The Sun has a lot of rhythm and goes through different cycles of activity. The most well-known cycle might be the Schwabe cycle, which has an 11-year cadence. But what about cycles with much longer time scales? How can scientists understand them?
As it turns out, the Sun has left some hidden clues in tree rings.
The surface of the Sun is a turbulent dance of gravity, plasma, and magnetic fields. Much like the weather on Earth, its behavior can seem unpredictable, but there are patterns to be found when you look closely.
Starting in late 2019, Betelgeuse began drawing a lot of attention after it mysteriously started dimming, only to brighten again a few months later. For a variable star like Betelgeuse, periodic dimming and brightening are normal, but the extent of its fluctuation led to all sorts of theories as to what might be causing it. Similar to Tabby’s Star in 2015, astronomers offered up the usual suspects (minus the alien megastructure theory!)
Whereas some thought that the dimming was a prelude to the star becoming a Type II supernova, others suggested that dust clouds, enormous sunspots, or ejected clouds of gas were the culprit. In any case, the “Great Dimming of Betelgeuse” has motivated an international team of astronomers to propose that a “Betelgeuse Scope” be created that cant monitor the star constantly.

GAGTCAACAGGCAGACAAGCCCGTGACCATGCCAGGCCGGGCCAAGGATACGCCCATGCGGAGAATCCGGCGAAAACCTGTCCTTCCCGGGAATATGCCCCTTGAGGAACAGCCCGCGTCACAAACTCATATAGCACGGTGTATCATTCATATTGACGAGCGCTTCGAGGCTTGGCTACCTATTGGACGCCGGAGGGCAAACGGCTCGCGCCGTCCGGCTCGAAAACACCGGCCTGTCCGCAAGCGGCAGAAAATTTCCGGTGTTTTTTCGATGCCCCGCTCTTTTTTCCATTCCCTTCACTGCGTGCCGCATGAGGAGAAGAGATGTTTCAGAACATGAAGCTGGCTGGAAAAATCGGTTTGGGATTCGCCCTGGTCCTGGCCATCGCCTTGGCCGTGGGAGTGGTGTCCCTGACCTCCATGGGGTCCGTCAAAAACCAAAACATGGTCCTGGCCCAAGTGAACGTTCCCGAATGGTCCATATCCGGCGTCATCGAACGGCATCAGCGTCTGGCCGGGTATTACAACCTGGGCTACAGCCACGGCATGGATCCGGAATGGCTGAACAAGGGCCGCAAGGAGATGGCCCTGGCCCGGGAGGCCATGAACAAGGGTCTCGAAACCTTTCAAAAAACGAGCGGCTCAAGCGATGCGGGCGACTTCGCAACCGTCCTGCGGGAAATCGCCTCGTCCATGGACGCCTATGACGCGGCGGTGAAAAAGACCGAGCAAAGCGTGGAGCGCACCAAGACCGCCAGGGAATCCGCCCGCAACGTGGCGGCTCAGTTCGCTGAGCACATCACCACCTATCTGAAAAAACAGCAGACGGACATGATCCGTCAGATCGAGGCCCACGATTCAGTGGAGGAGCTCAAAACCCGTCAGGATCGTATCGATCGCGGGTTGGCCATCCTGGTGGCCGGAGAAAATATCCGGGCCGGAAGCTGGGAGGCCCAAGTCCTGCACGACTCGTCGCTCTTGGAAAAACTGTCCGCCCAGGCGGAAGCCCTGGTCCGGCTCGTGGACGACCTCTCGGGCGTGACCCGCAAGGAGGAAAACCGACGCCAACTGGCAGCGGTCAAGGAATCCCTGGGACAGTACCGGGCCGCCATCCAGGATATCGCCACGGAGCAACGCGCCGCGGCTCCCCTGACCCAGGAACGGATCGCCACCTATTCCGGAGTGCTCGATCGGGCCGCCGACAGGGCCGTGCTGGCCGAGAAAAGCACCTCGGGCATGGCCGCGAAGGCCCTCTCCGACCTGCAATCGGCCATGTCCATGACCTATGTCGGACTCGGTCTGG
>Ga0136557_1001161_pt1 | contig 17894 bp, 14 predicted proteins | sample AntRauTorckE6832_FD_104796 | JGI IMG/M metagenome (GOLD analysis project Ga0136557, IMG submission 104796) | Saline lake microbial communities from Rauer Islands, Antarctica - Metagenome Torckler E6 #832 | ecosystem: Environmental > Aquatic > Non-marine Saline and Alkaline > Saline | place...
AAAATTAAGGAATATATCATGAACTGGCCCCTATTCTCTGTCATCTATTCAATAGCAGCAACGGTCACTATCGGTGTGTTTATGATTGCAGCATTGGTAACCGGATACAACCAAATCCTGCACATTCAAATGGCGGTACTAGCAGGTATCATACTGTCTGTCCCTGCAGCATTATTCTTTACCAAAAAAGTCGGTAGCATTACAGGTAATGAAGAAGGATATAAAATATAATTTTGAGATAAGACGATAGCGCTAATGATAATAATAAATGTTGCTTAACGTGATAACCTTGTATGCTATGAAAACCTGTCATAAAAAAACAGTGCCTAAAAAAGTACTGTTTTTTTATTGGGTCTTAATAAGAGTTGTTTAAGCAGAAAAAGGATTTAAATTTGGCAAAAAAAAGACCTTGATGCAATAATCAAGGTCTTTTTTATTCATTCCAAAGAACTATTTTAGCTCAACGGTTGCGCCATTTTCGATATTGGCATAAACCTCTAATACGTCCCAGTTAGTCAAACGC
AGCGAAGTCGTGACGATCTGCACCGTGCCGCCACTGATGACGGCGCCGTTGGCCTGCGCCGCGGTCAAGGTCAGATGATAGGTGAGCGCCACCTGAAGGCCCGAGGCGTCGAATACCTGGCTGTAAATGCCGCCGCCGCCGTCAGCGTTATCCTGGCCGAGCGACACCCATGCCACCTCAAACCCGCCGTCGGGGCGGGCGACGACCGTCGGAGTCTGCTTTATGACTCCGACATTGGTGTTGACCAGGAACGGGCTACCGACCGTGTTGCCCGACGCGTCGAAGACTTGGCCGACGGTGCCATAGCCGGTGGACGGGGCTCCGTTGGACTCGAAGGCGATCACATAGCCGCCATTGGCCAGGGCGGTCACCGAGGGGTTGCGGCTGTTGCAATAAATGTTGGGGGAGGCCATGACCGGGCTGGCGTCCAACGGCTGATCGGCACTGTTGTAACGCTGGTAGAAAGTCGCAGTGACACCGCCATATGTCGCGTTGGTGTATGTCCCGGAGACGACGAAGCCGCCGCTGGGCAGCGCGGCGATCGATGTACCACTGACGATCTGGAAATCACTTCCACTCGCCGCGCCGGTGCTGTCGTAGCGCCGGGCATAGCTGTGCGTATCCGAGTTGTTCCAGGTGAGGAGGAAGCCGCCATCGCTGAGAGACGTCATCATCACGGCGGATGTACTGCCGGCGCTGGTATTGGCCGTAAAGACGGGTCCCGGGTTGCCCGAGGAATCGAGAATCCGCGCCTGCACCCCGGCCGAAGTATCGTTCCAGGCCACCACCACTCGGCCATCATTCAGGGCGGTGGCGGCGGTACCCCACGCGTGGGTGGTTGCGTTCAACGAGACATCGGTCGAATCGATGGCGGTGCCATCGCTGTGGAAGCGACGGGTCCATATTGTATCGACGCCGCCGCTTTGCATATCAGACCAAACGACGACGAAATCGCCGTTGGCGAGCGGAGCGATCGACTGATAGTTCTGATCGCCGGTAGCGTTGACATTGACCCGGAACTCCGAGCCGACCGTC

The sun goes through a regular 11-year cycle, swinging between periods of dormancy and periods of activity. Scientists from NASA and NOAA have just announced that the sun has just passed its minimum, and will be ramping up in activity over the next few years, meaning that we have entered a new round of the never-ending solar cycle.
I think we all do sometimes. It’s easy to take for granted. The Sun is that glowing thing that rises in the morning and sets in the evening that we don’t generally pay attention to as we go about our day. However, there are these rare moments when we’re reminded that the Sun is truly a STAR – a titanic living sphere of hydrogen smashing plasma a million times the volume of Earth. One of those rare moments for me was standing in the shadow of the 2017 solar eclipse. We had driven down from Vancouver to Madras, Oregon to watch this astronomical freak of nature. A moon hundreds of times smaller than the Sun, but hundreds of times closer, covers the face of the Sun for the majesty of a STAR to be revealed; the fiery maelstrom of the Sun’s atmosphere visible to the naked eye.
Sunspots are common on our Sun. These darker patches are cooler than their surroundings, and they’re caused by spikes in magnetic flux that inhibit convection. Without convection, those areas cool and darken.
Lots of other stars have sunspots, too. But Red Giants (RGs) don’t. Or so astronomers thought.
A new study shows that some RGs do have spots, and that they rotate faster than thought.